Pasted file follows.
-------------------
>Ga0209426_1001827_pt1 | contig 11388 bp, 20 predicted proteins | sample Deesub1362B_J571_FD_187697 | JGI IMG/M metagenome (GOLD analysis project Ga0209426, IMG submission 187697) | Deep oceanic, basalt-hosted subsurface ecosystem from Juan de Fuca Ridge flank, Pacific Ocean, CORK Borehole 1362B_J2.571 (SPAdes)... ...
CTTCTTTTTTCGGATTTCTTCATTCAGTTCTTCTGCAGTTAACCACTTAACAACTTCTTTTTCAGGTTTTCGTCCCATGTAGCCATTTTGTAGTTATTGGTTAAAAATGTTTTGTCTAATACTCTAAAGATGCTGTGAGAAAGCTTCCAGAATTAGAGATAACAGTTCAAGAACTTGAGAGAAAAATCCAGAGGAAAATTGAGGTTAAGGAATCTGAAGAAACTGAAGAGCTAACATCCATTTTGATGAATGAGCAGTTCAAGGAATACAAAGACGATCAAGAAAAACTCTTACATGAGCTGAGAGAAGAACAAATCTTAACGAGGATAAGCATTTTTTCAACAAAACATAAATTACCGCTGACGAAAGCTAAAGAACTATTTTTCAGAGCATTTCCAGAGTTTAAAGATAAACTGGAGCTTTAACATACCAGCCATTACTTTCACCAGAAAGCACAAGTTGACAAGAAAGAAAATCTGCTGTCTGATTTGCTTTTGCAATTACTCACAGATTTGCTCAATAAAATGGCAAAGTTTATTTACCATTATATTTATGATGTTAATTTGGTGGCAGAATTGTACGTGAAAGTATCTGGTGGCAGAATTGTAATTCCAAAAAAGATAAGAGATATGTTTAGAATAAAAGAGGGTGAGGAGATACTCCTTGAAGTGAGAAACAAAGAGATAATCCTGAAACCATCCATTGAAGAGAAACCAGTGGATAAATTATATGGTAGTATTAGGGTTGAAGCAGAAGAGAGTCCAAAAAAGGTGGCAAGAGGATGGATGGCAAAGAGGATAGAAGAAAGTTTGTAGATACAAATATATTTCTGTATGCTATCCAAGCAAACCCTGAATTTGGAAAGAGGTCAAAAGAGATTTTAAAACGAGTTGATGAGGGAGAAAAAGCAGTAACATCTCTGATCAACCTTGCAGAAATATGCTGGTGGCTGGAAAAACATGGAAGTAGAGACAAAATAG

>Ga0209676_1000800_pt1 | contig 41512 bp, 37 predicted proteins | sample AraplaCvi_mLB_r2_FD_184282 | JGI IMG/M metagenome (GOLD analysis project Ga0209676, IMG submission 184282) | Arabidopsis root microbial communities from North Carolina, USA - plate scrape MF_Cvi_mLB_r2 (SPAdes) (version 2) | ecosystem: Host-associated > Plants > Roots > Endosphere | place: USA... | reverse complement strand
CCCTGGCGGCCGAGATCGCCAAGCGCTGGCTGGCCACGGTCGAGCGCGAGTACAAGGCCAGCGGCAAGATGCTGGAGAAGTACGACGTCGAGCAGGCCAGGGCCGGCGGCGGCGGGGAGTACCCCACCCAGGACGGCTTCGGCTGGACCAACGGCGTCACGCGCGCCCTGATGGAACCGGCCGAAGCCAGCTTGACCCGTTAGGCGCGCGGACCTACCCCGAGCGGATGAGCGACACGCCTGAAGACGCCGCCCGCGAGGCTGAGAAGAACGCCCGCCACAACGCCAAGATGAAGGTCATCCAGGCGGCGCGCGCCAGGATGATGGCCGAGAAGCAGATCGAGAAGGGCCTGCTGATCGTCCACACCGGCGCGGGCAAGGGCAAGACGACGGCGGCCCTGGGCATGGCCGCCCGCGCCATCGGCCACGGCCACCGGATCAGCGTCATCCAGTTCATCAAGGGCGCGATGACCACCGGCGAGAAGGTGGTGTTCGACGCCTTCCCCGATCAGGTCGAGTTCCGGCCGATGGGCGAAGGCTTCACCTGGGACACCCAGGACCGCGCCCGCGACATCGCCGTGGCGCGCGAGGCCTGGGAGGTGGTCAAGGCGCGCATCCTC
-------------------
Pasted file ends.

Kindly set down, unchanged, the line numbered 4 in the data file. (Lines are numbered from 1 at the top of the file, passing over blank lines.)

CCCTGGCGGCCGAGATCGCCAAGCGCTGGCTGGCCACGGTCGAGCGCGAGTACAAGGCCAGCGGCAAGATGCTGGAGAAGTACGACGTCGAGCAGGCCAGGGCCGGCGGCGGCGGGGAGTACCCCACCCAGGACGGCTTCGGCTGGACCAACGGCGTCACGCGCGCCCTGATGGAACCGGCCGAAGCCAGCTTGACCCGTTAGGCGCGCGGACCTACCCCGAGCGGATGAGCGACACGCCTGAAGACGCCGCCCGCGAGGCTGAGAAGAACGCCCGCCACAACGCCAAGATGAAGGTCATCCAGGCGGCGCGCGCCAGGATGATGGCCGAGAAGCAGATCGAGAAGGGCCTGCTGATCGTCCACACCGGCGCGGGCAAGGGCAAGACGACGGCGGCCCTGGGCATGGCCGCCCGCGCCATCGGCCACGGCCACCGGATCAGCGTCATCCAGTTCATCAAGGGCGCGATGACCACCGGCGAGAAGGTGGTGTTCGACGCCTTCCCCGATCAGGTCGAGTTCCGGCCGATGGGCGAAGGCTTCACCTGGGACACCCAGGACCGCGCCCGCGACATCGCCGTGGCGCGCGAGGCCTGGGAGGTGGTCAAGGCGCGCATCCTC